The alternative is to edit without the keyboard using multitouch gestures only, which has its own tradeoffs. The biggest downside to editing solely in multitouch is that you lose the convenience of starting and stopping the audio with the Space Bar. That means you need to reach up to the Control Bar to tap the Play and Stop buttons instead. Interacting with the iPad without an attached keyboard is more immediate, so the reach isn’t as big of an issue as it would be if the Magic Keyboard were connected, but the buttons are just small enough that they require more precision to hit than I’d like.
On balance, though, I like editing without the iPad Pro’s keyboard attached a lot. The interactions feel more immediate and fluid than when I’m separated from the app by keyboard input. The Apple Pencil is perfect for precisely placing the playhead or Split control along the app’s timeline, but even using just my fingers feels more natural and precise than trying to drag elements around using the Magic Keyboard’s relatively small trackpad.
The overall effect of editing in multitouch mode is the perfect match for Logic Pro for iPad’s UI. The two create a focused editing environment that’s only held back by the lack of a deeper set of gestures for starting and stopping playback and switching between modes like Trim and Split. A two-finger tap or similar gesture would be perfect for playing and pausing audio. Also, a floating palette for switching between modes and other tools that users could place wherever they want on the screen would go a long way toward eliminating the need to reach for the relatively small buttons in Logic Pro’s Control Bar and toolbar.
There’s room for improvement when the iPad is connected to a Magic Keyboard too. The existing keyboard shortcuts are a good start, but switching among modes like Trim and Split should be as easy as tapping the Space Bar to play and pause audio. Instead, having to use the trackpad or reaching out to tap the screen slows me down. The same is true of splitting a track. On the Mac, ⌘T splits a track. It should do the same on the iPad, which isn’t already using that key combination for something else.
Even better than defining additional keyboard shortcuts for all users would be allowing them to set up their own keyboard shortcuts. Logic Pro is a deep app that’s used in a lot of different ways by its users. I’d love the ability to define my own keyboard shortcuts for the handful of functions that I use a lot that don’t have them already.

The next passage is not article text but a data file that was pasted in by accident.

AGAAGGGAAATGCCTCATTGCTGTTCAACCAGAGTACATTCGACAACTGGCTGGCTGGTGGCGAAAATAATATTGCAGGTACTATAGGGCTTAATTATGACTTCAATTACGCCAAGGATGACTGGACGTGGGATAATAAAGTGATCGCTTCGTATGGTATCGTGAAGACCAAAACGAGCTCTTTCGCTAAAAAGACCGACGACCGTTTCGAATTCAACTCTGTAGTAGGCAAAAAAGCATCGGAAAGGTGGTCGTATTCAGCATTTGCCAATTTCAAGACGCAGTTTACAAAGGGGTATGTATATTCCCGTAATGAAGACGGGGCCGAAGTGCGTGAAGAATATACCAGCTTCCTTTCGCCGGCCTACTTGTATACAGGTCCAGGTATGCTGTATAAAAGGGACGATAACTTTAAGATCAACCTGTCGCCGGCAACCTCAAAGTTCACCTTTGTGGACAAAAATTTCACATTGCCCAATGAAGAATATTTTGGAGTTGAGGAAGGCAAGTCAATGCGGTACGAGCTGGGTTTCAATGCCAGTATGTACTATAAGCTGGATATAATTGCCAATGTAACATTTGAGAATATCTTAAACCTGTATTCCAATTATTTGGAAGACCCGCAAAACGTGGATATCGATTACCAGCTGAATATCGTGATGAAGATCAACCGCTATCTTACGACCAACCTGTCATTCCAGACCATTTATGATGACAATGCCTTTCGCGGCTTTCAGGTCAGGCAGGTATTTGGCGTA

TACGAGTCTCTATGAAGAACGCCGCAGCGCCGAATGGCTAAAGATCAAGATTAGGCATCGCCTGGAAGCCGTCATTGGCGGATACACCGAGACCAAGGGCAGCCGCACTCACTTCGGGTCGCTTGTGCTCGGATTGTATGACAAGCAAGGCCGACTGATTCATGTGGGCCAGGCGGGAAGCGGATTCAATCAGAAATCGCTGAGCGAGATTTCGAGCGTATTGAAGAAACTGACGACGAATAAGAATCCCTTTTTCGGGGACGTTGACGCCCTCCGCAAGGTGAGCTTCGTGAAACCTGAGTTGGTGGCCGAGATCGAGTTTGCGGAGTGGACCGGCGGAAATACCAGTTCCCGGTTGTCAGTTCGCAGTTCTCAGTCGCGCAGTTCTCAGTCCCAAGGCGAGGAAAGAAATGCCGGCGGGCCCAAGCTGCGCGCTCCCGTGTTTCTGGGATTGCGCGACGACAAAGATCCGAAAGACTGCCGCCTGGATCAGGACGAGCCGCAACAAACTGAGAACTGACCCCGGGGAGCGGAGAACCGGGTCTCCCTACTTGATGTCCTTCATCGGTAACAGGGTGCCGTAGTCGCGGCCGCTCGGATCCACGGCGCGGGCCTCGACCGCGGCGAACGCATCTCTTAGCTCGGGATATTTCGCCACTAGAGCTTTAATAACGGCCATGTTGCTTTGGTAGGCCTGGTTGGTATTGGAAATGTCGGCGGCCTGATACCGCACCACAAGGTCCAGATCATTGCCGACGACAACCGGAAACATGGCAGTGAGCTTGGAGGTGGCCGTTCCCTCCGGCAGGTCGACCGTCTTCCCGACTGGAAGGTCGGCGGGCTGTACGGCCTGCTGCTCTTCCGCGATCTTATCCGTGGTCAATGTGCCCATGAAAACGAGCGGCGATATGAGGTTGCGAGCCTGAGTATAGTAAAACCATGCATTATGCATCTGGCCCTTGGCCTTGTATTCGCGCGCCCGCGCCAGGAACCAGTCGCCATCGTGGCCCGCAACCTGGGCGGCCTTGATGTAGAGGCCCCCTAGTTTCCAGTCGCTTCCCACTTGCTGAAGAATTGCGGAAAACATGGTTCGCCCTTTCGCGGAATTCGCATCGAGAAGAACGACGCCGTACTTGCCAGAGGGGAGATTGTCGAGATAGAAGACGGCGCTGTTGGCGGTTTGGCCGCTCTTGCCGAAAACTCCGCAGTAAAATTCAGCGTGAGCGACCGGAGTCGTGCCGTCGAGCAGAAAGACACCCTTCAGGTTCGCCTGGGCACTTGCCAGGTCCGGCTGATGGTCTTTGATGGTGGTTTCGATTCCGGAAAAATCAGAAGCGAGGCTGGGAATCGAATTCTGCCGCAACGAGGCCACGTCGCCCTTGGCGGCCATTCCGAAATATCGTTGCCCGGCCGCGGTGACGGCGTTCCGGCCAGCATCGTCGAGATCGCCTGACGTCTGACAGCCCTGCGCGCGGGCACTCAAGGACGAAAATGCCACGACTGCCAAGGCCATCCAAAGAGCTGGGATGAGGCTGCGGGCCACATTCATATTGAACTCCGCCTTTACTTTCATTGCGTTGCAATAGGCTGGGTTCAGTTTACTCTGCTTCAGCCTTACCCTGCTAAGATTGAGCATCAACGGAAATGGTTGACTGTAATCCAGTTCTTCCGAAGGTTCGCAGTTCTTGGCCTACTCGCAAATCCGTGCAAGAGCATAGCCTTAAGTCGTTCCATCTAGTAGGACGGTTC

It’s worth noting, too, that Logic Pro for iPad allows you to add markers to a project, which can be used to create chapter markers for a podcast episode.
Logic Pro for iPad also supports external recording hardware. I plugged in my Elgato Wave XLR audio interface and recorded myself using an external XLR microphone directly to Logic Pro with no trouble. However, for those who are wondering whether Logic Pro for iPad can record your local audio while you talk to a podcast co-host via Zoom, Skype, or another app, you can’t. Logic Pro’s access to the iPad’s audio is interrupted as soon as a voice or video calling app needs the audio from the iPad or a connected microphone.
The final step of any edit is exporting the project as a single audio file. I export to WAV but AIFF, AAC, and Apple Lossless are also available. In my testing, the resulting file preserved my markers, and the same 25-minute episode was exported at almost exactly the same speed on both my M1 Max Mac Studio and the M2 iPad Pro. Both devices have nearly identical single-core Geekbench scores, so the results were in line with what I expected.
Despite the limitations of the different modes of editing podcasts on the iPad, which I hope Apple works on, I’m excited to incorporate it into my workflow. Podcast editing is the sort of task I tend to do at the end of my day because it doesn’t require the energy that writing does. But by the time I turn to editing a podcast, I’ve often been at my desk all day and want a change of scenery. My MacBook Air is always an option, but there’s something about the immediacy of manipulating audio tracks on the iPad that I prefer.
Of course, Logic Pro isn’t the only option for editing podcasts on the iPad. For example, Ferrite is an excellent alternative. However, because I spend most of my work hours in front of a Mac, where I’ll continue to use Logic Pro as I have for the past six years, having Logic Pro’s familiar interface on both platforms is a big advantage.